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National Brands versus Private Labels and Generics

National brands generally sell for more than house brands (private labels, such as Safeway's Cragmont or Town House labels) or generics. Presumably consumers believe that the national name brands are of higher quality. Whether this belief is true or not is irrelevant to the market outcome so long as consumers believe it.

There is very little difference in quality between some national brands and store brands, such as aspirin and bleach; yet consumers pay substantially more for national brands. In other cases, such as some canned fruits and vegetables, there are substantial differences between national brands and generics that consumers can determine in blind taste tests.

It is often difficult to determine, without careful chemical analysis or blind taste tests, whether house brands or generics are equivalent to national name brands. There is good reason for uncertainty. For example, Wonder Bread produces many of the private-label breads. That does not imply, however, that private brands are necessarily of the same quality as the name brand. Wonder Bread may vary its formula when it produces private brands, and the private brands may not be as fresh.

Similarly, Falstaff, one of the largest brewers of beer in the United States under its own label, is also the largest supplier of private-label beer. Most private-label brands of bourbon, scotch, vodka, and gin are produced by well-known name-brand companies. Sears often induces major manufacturers of typewriters, water heaters, and other products to produce Sears (Kenmore) brand products to the same or higher standards than the manufacturer's own brand.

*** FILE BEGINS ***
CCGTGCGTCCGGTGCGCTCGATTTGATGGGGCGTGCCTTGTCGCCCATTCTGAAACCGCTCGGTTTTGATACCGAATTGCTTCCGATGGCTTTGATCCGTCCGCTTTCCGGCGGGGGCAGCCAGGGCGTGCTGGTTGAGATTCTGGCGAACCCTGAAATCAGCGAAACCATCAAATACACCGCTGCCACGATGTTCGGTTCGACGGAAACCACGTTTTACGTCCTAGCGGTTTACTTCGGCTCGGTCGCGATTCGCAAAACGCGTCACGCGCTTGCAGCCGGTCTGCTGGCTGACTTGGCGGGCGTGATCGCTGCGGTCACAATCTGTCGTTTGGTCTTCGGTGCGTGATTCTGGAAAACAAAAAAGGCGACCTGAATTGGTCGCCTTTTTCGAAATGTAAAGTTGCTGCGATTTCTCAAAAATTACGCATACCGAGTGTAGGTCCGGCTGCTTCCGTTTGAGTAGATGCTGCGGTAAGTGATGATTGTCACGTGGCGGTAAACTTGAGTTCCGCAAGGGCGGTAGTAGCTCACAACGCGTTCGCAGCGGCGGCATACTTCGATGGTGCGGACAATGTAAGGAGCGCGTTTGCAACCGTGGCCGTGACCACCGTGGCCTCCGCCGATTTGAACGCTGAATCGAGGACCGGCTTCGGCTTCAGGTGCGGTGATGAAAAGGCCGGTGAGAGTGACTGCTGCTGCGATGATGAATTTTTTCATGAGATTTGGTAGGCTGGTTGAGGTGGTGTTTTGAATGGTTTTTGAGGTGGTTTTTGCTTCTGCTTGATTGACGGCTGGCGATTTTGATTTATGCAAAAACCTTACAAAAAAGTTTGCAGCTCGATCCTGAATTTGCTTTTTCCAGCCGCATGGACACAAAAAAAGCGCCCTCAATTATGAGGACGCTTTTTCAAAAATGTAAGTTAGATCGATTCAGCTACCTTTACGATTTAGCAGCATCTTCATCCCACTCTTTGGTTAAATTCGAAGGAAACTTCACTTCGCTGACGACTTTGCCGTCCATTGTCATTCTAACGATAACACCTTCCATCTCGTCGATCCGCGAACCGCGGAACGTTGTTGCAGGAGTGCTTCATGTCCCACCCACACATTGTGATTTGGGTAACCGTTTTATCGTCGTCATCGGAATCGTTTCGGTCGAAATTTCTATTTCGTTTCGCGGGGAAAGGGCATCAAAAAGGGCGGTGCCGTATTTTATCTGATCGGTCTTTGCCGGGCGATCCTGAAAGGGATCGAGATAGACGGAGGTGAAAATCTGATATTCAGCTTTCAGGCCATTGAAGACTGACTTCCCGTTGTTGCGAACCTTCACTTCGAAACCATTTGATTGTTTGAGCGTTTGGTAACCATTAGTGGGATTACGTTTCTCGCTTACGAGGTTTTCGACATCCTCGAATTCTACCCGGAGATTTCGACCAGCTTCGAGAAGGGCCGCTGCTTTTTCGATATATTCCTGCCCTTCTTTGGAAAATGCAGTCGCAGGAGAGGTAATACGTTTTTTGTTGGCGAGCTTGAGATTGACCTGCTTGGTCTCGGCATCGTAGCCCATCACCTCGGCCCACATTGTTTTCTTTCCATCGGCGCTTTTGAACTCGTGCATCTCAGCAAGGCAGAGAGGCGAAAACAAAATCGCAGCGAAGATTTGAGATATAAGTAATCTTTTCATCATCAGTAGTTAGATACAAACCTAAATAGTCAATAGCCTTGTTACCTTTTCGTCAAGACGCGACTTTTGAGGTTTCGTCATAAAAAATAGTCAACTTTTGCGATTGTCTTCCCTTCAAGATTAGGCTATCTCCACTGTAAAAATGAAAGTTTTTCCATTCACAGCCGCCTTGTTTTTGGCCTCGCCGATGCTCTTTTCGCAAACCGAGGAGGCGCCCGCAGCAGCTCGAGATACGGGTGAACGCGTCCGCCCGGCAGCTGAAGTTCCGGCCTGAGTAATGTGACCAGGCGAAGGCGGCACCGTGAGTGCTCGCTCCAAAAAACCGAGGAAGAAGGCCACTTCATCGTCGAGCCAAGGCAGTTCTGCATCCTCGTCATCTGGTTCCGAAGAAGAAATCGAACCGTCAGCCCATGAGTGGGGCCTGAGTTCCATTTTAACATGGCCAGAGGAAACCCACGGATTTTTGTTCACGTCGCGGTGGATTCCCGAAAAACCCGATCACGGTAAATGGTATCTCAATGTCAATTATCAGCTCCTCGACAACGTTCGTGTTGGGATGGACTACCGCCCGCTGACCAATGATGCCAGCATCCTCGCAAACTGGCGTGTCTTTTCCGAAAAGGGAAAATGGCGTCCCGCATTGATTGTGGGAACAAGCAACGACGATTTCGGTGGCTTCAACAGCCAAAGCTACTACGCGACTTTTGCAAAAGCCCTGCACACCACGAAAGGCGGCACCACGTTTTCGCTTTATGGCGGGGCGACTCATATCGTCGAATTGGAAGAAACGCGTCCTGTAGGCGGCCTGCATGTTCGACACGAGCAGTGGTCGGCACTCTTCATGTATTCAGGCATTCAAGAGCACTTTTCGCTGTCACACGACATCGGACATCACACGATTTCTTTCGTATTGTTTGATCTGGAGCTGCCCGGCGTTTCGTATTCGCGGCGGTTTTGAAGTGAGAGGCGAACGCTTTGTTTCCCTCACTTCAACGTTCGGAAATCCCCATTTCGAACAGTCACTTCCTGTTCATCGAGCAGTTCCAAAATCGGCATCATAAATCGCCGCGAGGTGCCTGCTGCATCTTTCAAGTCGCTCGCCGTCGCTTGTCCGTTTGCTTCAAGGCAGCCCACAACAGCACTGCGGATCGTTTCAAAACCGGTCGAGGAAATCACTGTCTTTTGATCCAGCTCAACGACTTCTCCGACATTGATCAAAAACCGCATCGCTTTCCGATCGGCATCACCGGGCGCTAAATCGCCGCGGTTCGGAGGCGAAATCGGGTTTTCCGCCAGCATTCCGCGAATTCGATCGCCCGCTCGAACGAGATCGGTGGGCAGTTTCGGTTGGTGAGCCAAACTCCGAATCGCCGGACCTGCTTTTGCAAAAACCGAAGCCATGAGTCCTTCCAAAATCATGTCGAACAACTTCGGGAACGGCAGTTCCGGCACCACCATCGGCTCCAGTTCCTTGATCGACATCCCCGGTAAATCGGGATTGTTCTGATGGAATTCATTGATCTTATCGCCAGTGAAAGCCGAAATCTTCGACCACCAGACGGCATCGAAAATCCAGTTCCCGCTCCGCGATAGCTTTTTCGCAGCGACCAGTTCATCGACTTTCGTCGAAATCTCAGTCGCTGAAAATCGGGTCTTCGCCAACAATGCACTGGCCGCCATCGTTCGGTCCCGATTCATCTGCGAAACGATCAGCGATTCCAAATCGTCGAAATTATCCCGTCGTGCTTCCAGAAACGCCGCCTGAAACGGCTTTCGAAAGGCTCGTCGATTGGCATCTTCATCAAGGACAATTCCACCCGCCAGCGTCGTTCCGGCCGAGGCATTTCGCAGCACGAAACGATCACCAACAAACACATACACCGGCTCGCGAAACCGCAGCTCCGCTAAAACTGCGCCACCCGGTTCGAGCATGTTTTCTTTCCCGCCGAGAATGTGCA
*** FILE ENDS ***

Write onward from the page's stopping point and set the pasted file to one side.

Consumers may be willing to pay more for national brands to avoid the risk of buying a low-quality product. As a result, if they can be induced to try the cheaper brands and can see that their quality is as good as the name brand's, they may switch.

A Gallup Poll found that nearly 80 percent of people who try a product with a store-brand label become repeat buyers. Typically the store-brand buyer is a better-educated, affluent person who reads and understands the labels.

Many consumers do study labels and prices. The Gallup Poll indicates that 40 percent of shoppers shop selectively: They do not just choose the national brand, but compare products on a variety of dimensions (quality, price, and special offers). Nonetheless, nationally, only 2 or 3 percent of store-brand sales are generics.

Many, but not all, national-brand products are of a superior quality and hence sell for substantially higher prices than private labels. The Private Label Manufacturing Association had an independent research firm compile a "Market Basket List" for 17 staple items in June 1984 (shown below). The total cost for the private labels was $25.59 compared to $34.15 for the name brands. Thus, private-label shoppers pay $8.56 less (25 percent less), though not necessarily for comparable quality items.


Name brand

Private label

Corn flakes

Orange juice, concentrated

Coffee, regular grind

Margarine, stick

Bacon, sliced

Peanut butter, creamy

Grape jelly

Chili with beans

Cut beans, frozen

Mashed potatoes, instant

Vegetable oil

Pineapple chunks

Aluminum foil

Plastic wrap

Toilet tissue, 2-ply

Disposable diapers

Dish detergent

18 oz.

6 oz.

16 oz.

16 oz.

16 oz.

18 oz.

18 oz.

15 oz.

9 oz.

16 oz.

48 oz.

20 oz.

75 ft.

200 ft.


48 ct.

32 oz.



































A market with a small number of name-brand products and a number of generic products is said to consist of an oligopoly with a competitive fringe. See Chapter 4 for a discussion of the analogous market structure of a dominant firm with a competitive fringe.


Morch, Al. "Off-the-Shelf Advice on Saving Money." San Francisco Sunday Examiner and Chronicle, August 5, 1984: Scene 4.

© 2000 Dennis W. Carlton and Jeffrey M. Perloff. Reprinted by permission.

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